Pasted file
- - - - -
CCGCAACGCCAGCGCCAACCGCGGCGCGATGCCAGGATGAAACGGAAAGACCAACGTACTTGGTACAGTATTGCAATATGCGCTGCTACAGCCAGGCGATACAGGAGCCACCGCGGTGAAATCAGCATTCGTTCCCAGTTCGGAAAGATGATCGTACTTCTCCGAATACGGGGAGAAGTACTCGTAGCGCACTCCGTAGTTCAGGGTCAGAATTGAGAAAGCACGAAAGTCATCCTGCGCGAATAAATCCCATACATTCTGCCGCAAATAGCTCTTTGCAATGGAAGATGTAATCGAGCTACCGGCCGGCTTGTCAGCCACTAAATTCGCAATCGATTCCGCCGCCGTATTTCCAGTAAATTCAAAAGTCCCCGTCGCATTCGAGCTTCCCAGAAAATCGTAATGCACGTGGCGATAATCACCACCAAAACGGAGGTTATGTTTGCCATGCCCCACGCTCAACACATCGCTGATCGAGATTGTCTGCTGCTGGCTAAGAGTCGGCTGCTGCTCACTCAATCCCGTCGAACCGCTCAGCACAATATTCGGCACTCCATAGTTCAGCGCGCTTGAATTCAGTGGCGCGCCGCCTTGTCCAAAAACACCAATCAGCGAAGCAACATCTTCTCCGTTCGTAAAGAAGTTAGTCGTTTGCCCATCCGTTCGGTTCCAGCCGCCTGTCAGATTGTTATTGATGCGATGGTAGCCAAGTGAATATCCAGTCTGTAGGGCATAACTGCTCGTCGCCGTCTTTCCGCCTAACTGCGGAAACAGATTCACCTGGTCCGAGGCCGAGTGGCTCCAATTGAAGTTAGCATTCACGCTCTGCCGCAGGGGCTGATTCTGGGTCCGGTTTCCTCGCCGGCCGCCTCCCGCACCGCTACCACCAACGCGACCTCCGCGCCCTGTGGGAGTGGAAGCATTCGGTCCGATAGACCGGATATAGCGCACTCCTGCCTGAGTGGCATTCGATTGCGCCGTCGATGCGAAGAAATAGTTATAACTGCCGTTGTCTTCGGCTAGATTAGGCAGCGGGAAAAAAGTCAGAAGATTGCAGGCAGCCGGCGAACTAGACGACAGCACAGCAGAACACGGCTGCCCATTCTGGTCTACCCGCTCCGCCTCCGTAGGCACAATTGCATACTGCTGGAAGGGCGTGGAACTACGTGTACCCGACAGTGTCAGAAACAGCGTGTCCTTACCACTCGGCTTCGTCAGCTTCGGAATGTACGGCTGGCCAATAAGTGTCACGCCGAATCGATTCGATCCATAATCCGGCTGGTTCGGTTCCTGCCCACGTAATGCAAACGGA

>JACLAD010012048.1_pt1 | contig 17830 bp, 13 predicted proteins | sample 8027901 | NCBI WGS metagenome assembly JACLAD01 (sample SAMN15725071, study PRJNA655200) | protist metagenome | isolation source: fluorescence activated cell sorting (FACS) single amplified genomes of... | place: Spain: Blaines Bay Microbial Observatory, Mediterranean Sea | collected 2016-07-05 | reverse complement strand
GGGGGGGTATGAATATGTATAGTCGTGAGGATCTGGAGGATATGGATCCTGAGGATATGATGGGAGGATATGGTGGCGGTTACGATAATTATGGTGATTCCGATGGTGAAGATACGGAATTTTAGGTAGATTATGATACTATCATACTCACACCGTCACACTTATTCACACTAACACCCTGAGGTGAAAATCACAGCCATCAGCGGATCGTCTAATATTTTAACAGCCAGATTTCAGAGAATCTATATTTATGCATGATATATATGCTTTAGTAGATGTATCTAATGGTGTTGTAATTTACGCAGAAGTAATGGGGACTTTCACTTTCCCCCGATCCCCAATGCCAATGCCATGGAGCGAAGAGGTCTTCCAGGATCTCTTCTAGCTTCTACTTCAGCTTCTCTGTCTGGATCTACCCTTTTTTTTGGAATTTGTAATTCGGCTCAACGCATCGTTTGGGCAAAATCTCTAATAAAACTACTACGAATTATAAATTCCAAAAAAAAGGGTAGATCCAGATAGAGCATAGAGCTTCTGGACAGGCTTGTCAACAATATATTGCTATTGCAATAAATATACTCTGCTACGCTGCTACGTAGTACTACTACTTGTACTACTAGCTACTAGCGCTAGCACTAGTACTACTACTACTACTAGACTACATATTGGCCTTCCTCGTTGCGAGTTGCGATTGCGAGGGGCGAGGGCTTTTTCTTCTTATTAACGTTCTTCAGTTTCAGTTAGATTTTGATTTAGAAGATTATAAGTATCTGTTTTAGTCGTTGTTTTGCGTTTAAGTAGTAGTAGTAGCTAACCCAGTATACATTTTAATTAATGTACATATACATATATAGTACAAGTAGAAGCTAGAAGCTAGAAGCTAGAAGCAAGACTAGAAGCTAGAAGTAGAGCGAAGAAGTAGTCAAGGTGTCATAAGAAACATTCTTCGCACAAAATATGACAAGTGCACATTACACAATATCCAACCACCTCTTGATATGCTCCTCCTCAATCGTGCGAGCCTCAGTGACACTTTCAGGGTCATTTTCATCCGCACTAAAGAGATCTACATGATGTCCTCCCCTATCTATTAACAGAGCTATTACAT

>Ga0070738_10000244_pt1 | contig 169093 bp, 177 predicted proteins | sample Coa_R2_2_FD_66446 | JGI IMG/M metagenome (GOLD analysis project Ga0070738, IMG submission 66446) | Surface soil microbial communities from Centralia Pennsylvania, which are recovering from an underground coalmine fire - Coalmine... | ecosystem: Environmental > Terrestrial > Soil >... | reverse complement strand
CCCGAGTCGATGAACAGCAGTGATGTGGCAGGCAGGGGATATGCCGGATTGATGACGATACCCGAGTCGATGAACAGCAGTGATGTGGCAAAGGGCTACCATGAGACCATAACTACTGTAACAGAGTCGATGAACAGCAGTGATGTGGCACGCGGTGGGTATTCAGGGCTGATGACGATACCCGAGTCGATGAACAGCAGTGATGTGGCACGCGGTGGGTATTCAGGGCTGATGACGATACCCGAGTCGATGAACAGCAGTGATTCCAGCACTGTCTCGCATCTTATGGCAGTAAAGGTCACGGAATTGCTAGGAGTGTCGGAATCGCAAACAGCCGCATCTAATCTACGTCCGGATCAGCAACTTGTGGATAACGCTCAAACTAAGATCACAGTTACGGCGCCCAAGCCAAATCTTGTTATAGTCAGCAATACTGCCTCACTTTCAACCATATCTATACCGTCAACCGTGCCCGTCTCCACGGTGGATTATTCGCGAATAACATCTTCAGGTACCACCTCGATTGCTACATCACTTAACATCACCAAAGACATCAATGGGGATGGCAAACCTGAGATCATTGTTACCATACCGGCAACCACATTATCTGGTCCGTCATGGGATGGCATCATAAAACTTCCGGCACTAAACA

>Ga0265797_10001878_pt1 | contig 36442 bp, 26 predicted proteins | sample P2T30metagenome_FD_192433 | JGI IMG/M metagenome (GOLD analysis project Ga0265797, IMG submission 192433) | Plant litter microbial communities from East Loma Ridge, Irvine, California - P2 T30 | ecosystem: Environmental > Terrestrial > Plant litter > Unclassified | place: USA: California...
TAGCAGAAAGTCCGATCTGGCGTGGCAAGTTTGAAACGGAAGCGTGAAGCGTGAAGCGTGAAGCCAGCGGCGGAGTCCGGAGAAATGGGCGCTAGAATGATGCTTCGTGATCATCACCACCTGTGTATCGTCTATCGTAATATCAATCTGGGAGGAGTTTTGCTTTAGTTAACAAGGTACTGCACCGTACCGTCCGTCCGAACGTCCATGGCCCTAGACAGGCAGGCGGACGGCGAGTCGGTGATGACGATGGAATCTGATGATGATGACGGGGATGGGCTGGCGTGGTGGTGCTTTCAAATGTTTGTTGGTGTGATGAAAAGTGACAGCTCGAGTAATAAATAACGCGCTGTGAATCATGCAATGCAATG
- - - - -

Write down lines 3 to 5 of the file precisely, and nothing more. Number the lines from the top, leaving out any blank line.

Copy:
GGGGGGGTATGAATATGTATAGTCGTGAGGATCTGGAGGATATGGATCCTGAGGATATGATGGGAGGATATGGTGGCGGTTACGATAATTATGGTGATTCCGATGGTGAAGATACGGAATTTTAGGTAGATTATGATACTATCATACTCACACCGTCACACTTATTCACACTAACACCCTGAGGTGAAAATCACAGCCATCAGCGGATCGTCTAATATTTTAACAGCCAGATTTCAGAGAATCTATATTTATGCATGATATATATGCTTTAGTAGATGTATCTAATGGTGTTGTAATTTACGCAGAAGTAATGGGGACTTTCACTTTCCCCCGATCCCCAATGCCAATGCCATGGAGCGAAGAGGTCTTCCAGGATCTCTTCTAGCTTCTACTTCAGCTTCTCTGTCTGGATCTACCCTTTTTTTTGGAATTTGTAATTCGGCTCAACGCATCGTTTGGGCAAAATCTCTAATAAAACTACTACGAATTATAAATTCCAAAAAAAAGGGTAGATCCAGATAGAGCATAGAGCTTCTGGACAGGCTTGTCAACAATATATTGCTATTGCAATAAATATACTCTGCTACGCTGCTACGTAGTACTACTACTTGTACTACTAGCTACTAGCGCTAGCACTAGTACTACTACTACTACTAGACTACATATTGGCCTTCCTCGTTGCGAGTTGCGATTGCGAGGGGCGAGGGCTTTTTCTTCTTATTAACGTTCTTCAGTTTCAGTTAGATTTTGATTTAGAAGATTATAAGTATCTGTTTTAGTCGTTGTTTTGCGTTTAAGTAGTAGTAGTAGCTAACCCAGTATACATTTTAATTAATGTACATATACATATATAGTACAAGTAGAAGCTAGAAGCTAGAAGCTAGAAGCAAGACTAGAAGCTAGAAGTAGAGCGAAGAAGTAGTCAAGGTGTCATAAGAAACATTCTTCGCACAAAATATGACAAGTGCACATTACACAATATCCAACCACCTCTTGATATGCTCCTCCTCAATCGTGCGAGCCTCAGTGACACTTTCAGGGTCATTTTCATCCGCACTAAAGAGATCTACATGATGTCCTCCCCTATCTATTAACAGAGCTATTACAT

>Ga0070738_10000244_pt1 | contig 169093 bp, 177 predicted proteins | sample Coa_R2_2_FD_66446 | JGI IMG/M metagenome (GOLD analysis project Ga0070738, IMG submission 66446) | Surface soil microbial communities from Centralia Pennsylvania, which are recovering from an underground coalmine fire - Coalmine... | ecosystem: Environmental > Terrestrial > Soil >... | reverse complement strand
CCCGAGTCGATGAACAGCAGTGATGTGGCAGGCAGGGGATATGCCGGATTGATGACGATACCCGAGTCGATGAACAGCAGTGATGTGGCAAAGGGCTACCATGAGACCATAACTACTGTAACAGAGTCGATGAACAGCAGTGATGTGGCACGCGGTGGGTATTCAGGGCTGATGACGATACCCGAGTCGATGAACAGCAGTGATGTGGCACGCGGTGGGTATTCAGGGCTGATGACGATACCCGAGTCGATGAACAGCAGTGATTCCAGCACTGTCTCGCATCTTATGGCAGTAAAGGTCACGGAATTGCTAGGAGTGTCGGAATCGCAAACAGCCGCATCTAATCTACGTCCGGATCAGCAACTTGTGGATAACGCTCAAACTAAGATCACAGTTACGGCGCCCAAGCCAAATCTTGTTATAGTCAGCAATACTGCCTCACTTTCAACCATATCTATACCGTCAACCGTGCCCGTCTCCACGGTGGATTATTCGCGAATAACATCTTCAGGTACCACCTCGATTGCTACATCACTTAACATCACCAAAGACATCAATGGGGATGGCAAACCTGAGATCATTGTTACCATACCGGCAACCACATTATCTGGTCCGTCATGGGATGGCATCATAAAACTTCCGGCACTAAACA